Late in Patrick Radden Keefe’s riveting new account of the Irish Republican Army, he quotes anthropologist Claude Lévi-Strauss, who observed, “for the majority of the human species, and for tens of thousands of years, the idea that humanity includes every human being on the face of the earth does not exist at all. The designation stops at the border of each tribe... sometimes even at the edge of a village.”
What do anthropology and tribalism have to do with Northern Ireland? There is a very particular antagonism between Catholics and Protestants dating to the 16th century, when one tribe became two; and some of the Troubles are rooted in the Norman invasion of 1169. Keefe reaches for Lévi-Strauss late in “Say Nothing,” after having failed to fully comprehend the killing of Jean McConville, the “Disappeared mother of 10,” as the newspapers and the BBC dubbed her. How can tribes ever reconcile? One of the things that gnaws at him is Gerry Adams. An architect of the Good Friday agreement of 20 years ago, which stipulated the disarming of paramilitary groups like the one that killed McConville and secretly buried her, Adams still takes no responsibility for killings such as hers that he allegedly ordered.
People can do awful things under the banners of their duck and rabbit gods. Reviewing “Milkman,” a novel by Anna Burns set during the Troubles, Ron Charles of The Washington Post called it “a #MeToo testimony in the context of a civil war, a world in which every element of daily life – newspapers, movies, bars, cars, even butter – is tagged as us or them with potentially deadly consequences.”
Part of what fuels that conflict is an argument about who is David and who is Goliath. Catholics in Northern Ireland see themselves as a minority deprived of rights and opportunities by a Protestant majority that is loyal to imperialist Britain – which is true. But it is also true that Protestants are a minority on the island who fear loss of privilege and place if it were ever reunited by the Irish republicans.
You see the same shift between Arabs and Jews, which predates Mohammed’s arrival in Medina in 622. Israelis view themselves as a tiny democracy cinched by the territory west of the Jordan River and surrounded and outnumbered by Arab dictatorships and their vassals – which is true; but from the Palestinian perspective, Israel is the Goliath that keeps them in thrall. So Israel, which had to throw off the British through a campaign of bombings and assassinations in order to be born, becomes the Brits; which partly is why the IRA aligned itself with the Palestine Liberation Organization.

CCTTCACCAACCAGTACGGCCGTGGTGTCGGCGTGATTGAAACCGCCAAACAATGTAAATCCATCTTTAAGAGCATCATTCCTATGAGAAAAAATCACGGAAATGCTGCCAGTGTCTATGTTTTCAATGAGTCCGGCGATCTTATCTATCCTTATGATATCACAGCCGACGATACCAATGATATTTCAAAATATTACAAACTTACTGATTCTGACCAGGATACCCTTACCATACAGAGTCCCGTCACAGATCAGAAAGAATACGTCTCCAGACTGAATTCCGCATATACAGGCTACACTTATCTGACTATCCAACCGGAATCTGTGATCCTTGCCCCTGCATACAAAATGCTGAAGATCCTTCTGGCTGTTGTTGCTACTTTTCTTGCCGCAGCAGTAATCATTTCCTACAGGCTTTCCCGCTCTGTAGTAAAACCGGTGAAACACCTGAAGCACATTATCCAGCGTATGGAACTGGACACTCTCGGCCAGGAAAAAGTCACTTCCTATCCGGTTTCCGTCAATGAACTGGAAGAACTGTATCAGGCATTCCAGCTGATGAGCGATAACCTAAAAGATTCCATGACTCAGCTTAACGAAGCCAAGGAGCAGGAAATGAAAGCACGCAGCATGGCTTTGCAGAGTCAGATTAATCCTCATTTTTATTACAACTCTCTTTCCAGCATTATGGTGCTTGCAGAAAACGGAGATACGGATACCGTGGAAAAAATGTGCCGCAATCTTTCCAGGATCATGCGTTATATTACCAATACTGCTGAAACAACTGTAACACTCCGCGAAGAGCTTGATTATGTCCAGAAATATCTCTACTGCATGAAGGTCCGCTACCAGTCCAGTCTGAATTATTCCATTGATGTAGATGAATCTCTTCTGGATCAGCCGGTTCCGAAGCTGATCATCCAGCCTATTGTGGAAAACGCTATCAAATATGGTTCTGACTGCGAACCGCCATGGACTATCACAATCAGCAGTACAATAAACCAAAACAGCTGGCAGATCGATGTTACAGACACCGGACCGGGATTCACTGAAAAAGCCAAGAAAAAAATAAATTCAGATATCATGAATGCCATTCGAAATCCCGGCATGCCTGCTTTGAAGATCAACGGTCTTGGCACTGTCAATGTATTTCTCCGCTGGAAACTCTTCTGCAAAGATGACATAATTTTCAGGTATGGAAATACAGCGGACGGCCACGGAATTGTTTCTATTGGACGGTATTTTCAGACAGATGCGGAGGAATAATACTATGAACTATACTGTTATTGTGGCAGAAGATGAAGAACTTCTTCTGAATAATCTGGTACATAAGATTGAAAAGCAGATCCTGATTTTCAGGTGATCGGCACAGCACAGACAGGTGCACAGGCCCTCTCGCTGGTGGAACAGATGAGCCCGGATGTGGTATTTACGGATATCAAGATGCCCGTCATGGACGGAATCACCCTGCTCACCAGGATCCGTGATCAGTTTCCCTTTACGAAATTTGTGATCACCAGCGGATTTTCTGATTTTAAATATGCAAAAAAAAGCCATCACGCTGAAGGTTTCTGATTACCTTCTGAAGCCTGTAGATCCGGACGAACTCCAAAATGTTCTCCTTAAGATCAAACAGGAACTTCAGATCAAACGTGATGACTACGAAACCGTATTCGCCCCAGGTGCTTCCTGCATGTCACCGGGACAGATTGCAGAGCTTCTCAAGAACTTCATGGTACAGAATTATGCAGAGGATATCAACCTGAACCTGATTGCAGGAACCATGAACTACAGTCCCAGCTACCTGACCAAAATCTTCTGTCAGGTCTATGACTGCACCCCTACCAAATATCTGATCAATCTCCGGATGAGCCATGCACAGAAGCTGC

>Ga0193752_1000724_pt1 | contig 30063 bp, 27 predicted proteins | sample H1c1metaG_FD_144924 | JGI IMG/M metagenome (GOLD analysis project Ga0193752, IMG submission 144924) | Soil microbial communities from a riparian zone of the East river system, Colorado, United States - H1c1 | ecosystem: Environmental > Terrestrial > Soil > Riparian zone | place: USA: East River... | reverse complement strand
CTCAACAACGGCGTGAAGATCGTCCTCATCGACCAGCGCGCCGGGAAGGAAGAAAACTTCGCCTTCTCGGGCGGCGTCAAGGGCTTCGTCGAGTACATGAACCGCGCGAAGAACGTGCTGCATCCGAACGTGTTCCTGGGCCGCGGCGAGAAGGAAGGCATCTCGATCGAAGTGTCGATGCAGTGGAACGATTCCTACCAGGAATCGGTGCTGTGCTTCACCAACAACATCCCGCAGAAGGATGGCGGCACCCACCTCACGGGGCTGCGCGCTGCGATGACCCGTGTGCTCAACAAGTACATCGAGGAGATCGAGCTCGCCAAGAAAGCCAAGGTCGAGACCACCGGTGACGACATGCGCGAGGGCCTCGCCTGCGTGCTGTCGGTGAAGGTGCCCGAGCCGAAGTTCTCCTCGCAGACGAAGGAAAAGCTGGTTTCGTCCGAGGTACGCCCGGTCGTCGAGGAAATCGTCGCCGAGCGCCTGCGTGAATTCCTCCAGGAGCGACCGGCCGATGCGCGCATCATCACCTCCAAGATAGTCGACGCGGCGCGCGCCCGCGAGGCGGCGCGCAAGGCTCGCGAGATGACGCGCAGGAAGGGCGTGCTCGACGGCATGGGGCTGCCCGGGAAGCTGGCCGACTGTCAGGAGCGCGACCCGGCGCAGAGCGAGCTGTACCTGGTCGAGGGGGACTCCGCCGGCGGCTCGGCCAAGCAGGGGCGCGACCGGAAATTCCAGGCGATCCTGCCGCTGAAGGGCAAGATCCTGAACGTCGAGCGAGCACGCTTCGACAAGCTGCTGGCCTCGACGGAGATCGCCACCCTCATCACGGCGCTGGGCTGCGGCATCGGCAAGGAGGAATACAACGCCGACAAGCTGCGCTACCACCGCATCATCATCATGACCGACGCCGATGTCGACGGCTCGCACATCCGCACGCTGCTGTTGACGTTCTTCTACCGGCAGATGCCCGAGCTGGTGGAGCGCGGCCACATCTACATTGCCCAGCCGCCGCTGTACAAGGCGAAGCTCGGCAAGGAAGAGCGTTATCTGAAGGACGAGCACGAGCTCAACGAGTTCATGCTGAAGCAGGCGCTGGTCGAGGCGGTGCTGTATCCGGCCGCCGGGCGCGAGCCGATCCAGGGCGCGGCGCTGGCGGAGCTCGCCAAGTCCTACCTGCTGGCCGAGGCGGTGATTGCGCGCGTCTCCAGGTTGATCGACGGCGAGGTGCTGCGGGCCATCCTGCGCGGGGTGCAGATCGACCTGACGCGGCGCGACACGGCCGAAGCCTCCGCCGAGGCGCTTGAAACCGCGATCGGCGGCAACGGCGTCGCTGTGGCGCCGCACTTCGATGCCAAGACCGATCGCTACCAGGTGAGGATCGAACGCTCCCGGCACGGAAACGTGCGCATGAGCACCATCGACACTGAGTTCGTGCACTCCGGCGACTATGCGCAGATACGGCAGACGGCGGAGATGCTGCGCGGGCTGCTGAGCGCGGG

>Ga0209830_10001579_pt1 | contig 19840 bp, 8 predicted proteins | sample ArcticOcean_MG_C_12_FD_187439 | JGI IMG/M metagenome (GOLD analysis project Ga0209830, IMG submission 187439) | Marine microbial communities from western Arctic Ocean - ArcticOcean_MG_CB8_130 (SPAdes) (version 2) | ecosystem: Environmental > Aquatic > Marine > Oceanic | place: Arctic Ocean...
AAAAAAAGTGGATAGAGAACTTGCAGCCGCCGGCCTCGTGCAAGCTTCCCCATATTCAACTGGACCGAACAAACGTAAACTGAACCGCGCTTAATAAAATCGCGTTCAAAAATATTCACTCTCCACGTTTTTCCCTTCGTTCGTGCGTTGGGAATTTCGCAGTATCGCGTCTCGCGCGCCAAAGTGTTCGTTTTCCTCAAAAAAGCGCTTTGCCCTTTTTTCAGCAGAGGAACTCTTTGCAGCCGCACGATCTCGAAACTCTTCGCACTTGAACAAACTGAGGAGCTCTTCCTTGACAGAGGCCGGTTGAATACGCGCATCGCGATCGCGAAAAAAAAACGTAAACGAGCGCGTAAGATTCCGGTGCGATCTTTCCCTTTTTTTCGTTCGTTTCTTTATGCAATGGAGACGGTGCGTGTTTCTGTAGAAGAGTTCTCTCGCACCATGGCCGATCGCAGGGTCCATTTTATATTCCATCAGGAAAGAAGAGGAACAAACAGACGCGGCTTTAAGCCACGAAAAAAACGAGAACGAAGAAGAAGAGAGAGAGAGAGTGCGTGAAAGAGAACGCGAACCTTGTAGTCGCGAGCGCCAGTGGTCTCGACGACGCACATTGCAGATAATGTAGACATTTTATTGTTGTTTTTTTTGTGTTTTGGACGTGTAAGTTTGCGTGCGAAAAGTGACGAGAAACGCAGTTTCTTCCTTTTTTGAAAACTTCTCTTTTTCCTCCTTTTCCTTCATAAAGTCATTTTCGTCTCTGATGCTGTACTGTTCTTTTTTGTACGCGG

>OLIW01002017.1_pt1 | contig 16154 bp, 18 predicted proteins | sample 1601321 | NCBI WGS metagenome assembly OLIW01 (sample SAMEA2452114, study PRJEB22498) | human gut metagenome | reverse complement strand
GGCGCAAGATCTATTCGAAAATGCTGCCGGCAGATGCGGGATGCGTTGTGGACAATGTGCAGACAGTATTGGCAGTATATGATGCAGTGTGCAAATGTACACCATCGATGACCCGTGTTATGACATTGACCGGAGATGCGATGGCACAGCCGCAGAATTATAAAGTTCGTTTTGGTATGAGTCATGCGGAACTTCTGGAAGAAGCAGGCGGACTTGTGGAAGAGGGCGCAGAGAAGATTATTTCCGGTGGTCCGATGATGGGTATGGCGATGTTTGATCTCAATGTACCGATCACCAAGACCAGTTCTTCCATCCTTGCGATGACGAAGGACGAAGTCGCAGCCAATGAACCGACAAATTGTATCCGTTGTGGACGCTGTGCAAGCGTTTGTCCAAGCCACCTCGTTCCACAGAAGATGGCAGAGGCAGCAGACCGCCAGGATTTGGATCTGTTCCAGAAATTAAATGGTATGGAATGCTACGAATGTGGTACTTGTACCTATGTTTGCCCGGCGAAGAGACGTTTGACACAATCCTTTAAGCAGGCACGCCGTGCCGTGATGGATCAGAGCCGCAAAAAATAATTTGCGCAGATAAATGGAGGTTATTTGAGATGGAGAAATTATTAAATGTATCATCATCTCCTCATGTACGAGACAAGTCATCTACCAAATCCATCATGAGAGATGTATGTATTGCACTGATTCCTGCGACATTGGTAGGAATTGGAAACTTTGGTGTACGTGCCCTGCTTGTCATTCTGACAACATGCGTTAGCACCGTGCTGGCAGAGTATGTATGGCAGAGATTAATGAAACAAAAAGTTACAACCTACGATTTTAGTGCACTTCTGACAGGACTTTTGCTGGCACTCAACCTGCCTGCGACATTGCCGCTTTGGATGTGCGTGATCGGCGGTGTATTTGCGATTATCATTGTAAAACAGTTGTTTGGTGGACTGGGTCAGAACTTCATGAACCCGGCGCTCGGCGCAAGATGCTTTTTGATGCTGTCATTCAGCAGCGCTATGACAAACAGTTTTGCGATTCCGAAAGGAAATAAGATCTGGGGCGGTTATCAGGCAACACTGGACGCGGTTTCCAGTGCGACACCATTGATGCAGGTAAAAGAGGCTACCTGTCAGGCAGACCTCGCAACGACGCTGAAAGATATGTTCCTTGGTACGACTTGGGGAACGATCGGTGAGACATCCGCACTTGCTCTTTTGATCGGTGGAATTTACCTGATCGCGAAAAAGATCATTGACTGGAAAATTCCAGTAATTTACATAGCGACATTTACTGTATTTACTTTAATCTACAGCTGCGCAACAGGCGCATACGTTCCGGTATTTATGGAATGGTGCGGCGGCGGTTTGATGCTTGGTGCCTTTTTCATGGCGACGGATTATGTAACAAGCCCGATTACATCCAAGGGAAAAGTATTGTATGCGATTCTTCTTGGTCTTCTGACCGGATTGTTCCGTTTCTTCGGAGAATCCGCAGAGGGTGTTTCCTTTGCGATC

And then, 10 days ago, members of the New IRA, formed by bitter-enders after the Good Friday agreement, shot and killed Lyra McKee, 29, a journalist, in Londonderry, Northern Ireland.
After finishing the Keefe book, we wanted some form of an ending, which seems beyond our reach. We watched interviews on YouTube with Gerry Adams, the vintage ones from the days when the BBC had actors dub his voice because, being both a news-maker and an outlaw, in the cracked logic of the government, he could be seen but not heard.
Then we saw “Derry Girls.”
If we cannot have reconciliation, we can at least have history repeating as farce. “Derry Girls” is a ribald BBC Four sitcom about Catholic high school girls, set in the 1990s in Londonderry and shot on location there. Lead Saoirse-Monica Jackson is from Londonderry, as is Lisa McGee, the writer and creator. The Troubles are at the heart of the comedy but the naive teens and their adult relations scarcely notice. At one point they discuss whether it is true Adams cannot be heard because his voice is too sexy.
Netflix shows “Derry Girls” in other countries with subtitles, including in Arabic and Hebrew. Last fall, its first season was the most watched in Northern Ireland since records were first kept in 2002, with a 64.2% audience share – which can only mean that many Protestants and Catholics were fleetingly, blessedly, feeling the same way about the same thing.